'Just Before I Go' Review: Courteney Cox's Directorial Debut Never Finds A Footing

Courteney Cox makes her big-screen directing debut with the Tribeca Film Festival premiere "Just Before I Go," a juvenile attempt to sandwich an abundance of big issues between half-baked humor. The movie stars Seann William Scott as the down-on-his-luck Ted Morgan, a man who was bullied and lonely growing up. Now, Ted's wife has left him, leaving him to feel like there's no reason to continue living. Ted's last-ditch attempt to reconcile his past before committing suicide compels him to return to his hometown one final time. Along the way, he learns that he's not the only one whose will to live has taken a beating.

That setup gives way to a motley crew of relatives and classmates with whom Ted reunites. He crashes with his brutish brother Lucky (Garret Dillahunt), a police chief who has as many insensitive jokes as he does marital issues. Lucky's son happens to be a closeted high schooler (Kyle Gallner, in a touching performance that belongs in a far better movie than this) who confides in Ted after his cocky friends taunt his clandestine boyfriend. Lucky's taciturn wife (Kate Walsh) has a sleepwalking problem that prompts her to rise in the middle of the night to masturbate. Then there's a bully (Rob Riggle) who tormented Ted, a lunch-room romance he never embraced (Mackenzie Marsh) and an obvious new love interest, Greta (Olivia Thirlby), who's also the granddaughter of Ted's hateful seventh-grade teacher, whom he visits in a nursing home to relay the bitter feelings he's harbored for years.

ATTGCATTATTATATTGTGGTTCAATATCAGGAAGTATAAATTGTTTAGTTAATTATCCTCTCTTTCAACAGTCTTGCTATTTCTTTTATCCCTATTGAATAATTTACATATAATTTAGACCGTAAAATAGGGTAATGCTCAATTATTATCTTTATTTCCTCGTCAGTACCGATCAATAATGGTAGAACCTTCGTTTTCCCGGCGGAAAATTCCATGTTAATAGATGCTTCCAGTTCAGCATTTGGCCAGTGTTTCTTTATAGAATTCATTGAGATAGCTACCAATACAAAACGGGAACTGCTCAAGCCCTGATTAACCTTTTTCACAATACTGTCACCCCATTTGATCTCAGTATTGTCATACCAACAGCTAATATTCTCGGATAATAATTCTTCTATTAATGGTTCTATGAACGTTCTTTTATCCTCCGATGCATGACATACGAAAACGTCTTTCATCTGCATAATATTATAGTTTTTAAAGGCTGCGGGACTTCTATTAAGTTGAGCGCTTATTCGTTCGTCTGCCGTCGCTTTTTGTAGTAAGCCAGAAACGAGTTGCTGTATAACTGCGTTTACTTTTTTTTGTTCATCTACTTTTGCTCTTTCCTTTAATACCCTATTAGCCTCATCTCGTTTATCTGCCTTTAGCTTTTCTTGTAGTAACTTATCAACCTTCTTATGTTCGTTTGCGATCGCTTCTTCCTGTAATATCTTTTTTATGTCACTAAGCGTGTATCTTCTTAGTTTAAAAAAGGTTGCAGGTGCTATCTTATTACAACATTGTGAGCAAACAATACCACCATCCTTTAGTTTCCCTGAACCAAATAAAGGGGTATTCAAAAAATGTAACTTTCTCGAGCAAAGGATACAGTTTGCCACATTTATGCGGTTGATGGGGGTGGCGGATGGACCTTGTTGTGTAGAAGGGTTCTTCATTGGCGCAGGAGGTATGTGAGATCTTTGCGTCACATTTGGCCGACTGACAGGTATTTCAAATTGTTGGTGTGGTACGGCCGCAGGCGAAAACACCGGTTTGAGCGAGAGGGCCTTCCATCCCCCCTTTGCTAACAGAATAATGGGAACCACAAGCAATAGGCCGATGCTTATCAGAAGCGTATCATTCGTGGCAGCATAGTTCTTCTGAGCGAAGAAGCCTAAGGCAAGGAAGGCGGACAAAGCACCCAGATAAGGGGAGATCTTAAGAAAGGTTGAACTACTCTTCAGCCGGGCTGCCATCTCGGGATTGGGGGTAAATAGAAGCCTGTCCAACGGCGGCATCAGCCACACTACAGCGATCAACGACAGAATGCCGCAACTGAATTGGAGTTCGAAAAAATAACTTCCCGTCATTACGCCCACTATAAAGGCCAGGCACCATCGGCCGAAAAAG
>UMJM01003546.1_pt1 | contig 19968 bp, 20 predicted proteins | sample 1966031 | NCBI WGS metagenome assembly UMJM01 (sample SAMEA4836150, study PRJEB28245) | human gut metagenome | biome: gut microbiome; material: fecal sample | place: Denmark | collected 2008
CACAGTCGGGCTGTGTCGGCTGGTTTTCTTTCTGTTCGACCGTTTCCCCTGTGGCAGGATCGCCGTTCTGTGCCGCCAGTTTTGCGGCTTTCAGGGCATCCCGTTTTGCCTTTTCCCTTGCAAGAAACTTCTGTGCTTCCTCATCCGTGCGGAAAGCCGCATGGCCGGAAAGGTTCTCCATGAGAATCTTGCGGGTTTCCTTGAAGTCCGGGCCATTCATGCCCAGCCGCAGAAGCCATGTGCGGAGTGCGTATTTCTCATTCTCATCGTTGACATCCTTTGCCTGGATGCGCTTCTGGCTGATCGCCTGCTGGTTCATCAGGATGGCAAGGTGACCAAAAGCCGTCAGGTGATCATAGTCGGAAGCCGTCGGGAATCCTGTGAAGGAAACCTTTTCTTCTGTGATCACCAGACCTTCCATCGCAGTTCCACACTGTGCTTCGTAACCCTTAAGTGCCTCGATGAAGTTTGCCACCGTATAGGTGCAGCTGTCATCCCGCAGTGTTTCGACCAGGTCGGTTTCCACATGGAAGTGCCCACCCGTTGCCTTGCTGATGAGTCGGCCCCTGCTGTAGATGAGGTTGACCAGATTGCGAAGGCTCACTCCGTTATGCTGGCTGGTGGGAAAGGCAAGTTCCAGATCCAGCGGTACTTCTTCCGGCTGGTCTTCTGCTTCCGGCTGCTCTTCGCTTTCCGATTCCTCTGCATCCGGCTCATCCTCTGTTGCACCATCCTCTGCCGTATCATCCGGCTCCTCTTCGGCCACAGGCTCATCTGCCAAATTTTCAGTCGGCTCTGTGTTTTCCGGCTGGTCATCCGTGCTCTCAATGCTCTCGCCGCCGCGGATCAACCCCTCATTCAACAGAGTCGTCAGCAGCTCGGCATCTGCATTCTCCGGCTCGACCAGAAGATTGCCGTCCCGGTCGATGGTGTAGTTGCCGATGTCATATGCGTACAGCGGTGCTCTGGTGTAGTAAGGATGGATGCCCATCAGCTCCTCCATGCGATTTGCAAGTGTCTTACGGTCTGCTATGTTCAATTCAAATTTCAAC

The returning-home conceit is a common crux for self-realization movies ("Young Adult," "Beautiful Girls"), but here, any moments of honesty are cemented by hyperbolic humor that almost always rings false. David Flebotte ("Desperate Housewives," "Ellen") was unable to decide what type of movie he was writing, so he crafted 90 minutes' worth of tone-shifting turbulence. Cox does her best with the material -- a strange choice for a directorial debut, considering she financed the movie herself -- but the gag-heavy comedy (fat jokes, gay jokes, handicapped jokes) is disenchanting when meshed with sentiments about suicide and bullying.

"Just Before I Go" tries to be a movie about actualizing one's own condition while plagued with despondency. There's a way to blend death with farce, but it needs to be more seamless than this. Instead, the film takes a binary approach: Fun scene! Serious scene. Fun scene! Serious scene. There are a few good performances and comical moments ("Jesus, it's like 'Jurassic Park' when he walks," Tom howls upon encountering an old bully he was hoping to avenge), but where Cox and her cohorts were going for poignancy, much of what remains is perplexity.